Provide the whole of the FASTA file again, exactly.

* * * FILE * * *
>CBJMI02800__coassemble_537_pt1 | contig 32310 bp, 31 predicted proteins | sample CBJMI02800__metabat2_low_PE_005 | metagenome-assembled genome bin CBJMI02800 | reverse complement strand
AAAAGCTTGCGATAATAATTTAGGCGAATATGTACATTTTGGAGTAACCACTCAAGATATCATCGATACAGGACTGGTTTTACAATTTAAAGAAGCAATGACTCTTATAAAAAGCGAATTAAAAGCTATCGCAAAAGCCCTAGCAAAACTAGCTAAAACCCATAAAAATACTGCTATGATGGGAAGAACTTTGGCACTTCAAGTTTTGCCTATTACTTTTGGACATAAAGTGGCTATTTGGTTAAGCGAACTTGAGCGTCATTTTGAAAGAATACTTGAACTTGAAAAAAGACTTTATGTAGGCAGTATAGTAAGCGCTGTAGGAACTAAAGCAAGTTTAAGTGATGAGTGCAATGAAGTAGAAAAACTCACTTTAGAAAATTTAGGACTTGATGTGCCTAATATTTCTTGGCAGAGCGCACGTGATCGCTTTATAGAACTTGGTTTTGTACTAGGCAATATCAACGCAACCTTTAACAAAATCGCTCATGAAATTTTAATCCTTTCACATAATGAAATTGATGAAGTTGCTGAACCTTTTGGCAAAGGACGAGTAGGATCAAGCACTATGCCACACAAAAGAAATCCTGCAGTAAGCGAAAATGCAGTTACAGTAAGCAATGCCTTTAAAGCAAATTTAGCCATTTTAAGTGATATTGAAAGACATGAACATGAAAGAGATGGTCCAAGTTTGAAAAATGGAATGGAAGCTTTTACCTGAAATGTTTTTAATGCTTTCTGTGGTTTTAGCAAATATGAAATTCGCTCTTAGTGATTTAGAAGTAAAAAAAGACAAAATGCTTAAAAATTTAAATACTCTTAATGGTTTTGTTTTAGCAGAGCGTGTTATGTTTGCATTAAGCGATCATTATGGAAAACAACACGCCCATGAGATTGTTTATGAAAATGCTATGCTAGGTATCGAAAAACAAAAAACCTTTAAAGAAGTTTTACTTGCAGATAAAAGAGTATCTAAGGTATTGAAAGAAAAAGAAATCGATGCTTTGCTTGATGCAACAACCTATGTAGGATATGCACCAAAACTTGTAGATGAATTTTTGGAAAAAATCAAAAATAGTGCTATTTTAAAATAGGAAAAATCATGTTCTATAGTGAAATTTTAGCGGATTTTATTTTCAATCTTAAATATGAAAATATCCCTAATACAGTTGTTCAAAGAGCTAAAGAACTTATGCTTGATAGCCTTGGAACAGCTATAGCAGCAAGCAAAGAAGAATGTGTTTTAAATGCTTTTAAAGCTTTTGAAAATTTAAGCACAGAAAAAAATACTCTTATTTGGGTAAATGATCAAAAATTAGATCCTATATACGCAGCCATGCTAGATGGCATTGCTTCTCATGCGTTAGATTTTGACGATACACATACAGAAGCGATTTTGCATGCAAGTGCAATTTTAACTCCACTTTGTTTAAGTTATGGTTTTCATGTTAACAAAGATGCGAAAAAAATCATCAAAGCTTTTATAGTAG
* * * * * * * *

>CBJMI02800__coassemble_537_pt1 | contig 32310 bp, 31 predicted proteins | sample CBJMI02800__metabat2_low_PE_005 | metagenome-assembled genome bin CBJMI02800 | reverse complement strand
AAAAGCTTGCGATAATAATTTAGGCGAATATGTACATTTTGGAGTAACCACTCAAGATATCATCGATACAGGACTGGTTTTACAATTTAAAGAAGCAATGACTCTTATAAAAAGCGAATTAAAAGCTATCGCAAAAGCCCTAGCAAAACTAGCTAAAACCCATAAAAATACTGCTATGATGGGAAGAACTTTGGCACTTCAAGTTTTGCCTATTACTTTTGGACATAAAGTGGCTATTTGGTTAAGCGAACTTGAGCGTCATTTTGAAAGAATACTTGAACTTGAAAAAAGACTTTATGTAGGCAGTATAGTAAGCGCTGTAGGAACTAAAGCAAGTTTAAGTGATGAGTGCAATGAAGTAGAAAAACTCACTTTAGAAAATTTAGGACTTGATGTGCCTAATATTTCTTGGCAGAGCGCACGTGATCGCTTTATAGAACTTGGTTTTGTACTAGGCAATATCAACGCAACCTTTAACAAAATCGCTCATGAAATTTTAATCCTTTCACATAATGAAATTGATGAAGTTGCTGAACCTTTTGGCAAAGGACGAGTAGGATCAAGCACTATGCCACACAAAAGAAATCCTGCAGTAAGCGAAAATGCAGTTACAGTAAGCAATGCCTTTAAAGCAAATTTAGCCATTTTAAGTGATATTGAAAGACATGAACATGAAAGAGATGGTCCAAGTTTGAAAAATGGAATGGAAGCTTTTACCTGAAATGTTTTTAATGCTTTCTGTGGTTTTAGCAAATATGAAATTCGCTCTTAGTGATTTAGAAGTAAAAAAAGACAAAATGCTTAAAAATTTAAATACTCTTAATGGTTTTGTTTTAGCAGAGCGTGTTATGTTTGCATTAAGCGATCATTATGGAAAACAACACGCCCATGAGATTGTTTATGAAAATGCTATGCTAGGTATCGAAAAACAAAAAACCTTTAAAGAAGTTTTACTTGCAGATAAAAGAGTATCTAAGGTATTGAAAGAAAAAGAAATCGATGCTTTGCTTGATGCAACAACCTATGTAGGATATGCACCAAAACTTGTAGATGAATTTTTGGAAAAAATCAAAAATAGTGCTATTTTAAAATAGGAAAAATCATGTTCTATAGTGAAATTTTAGCGGATTTTATTTTCAATCTTAAATATGAAAATATCCCTAATACAGTTGTTCAAAGAGCTAAAGAACTTATGCTTGATAGCCTTGGAACAGCTATAGCAGCAAGCAAAGAAGAATGTGTTTTAAATGCTTTTAAAGCTTTTGAAAATTTAAGCACAGAAAAAAATACTCTTATTTGGGTAAATGATCAAAAATTAGATCCTATATACGCAGCCATGCTAGATGGCATTGCTTCTCATGCGTTAGATTTTGACGATACACATACAGAAGCGATTTTGCATGCAAGTGCAATTTTAACTCCACTTTGTTTAAGTTATGGTTTTCATGTTAACAAAGATGCGAAAAAAATCATCAAAGCTTTTATAGTAG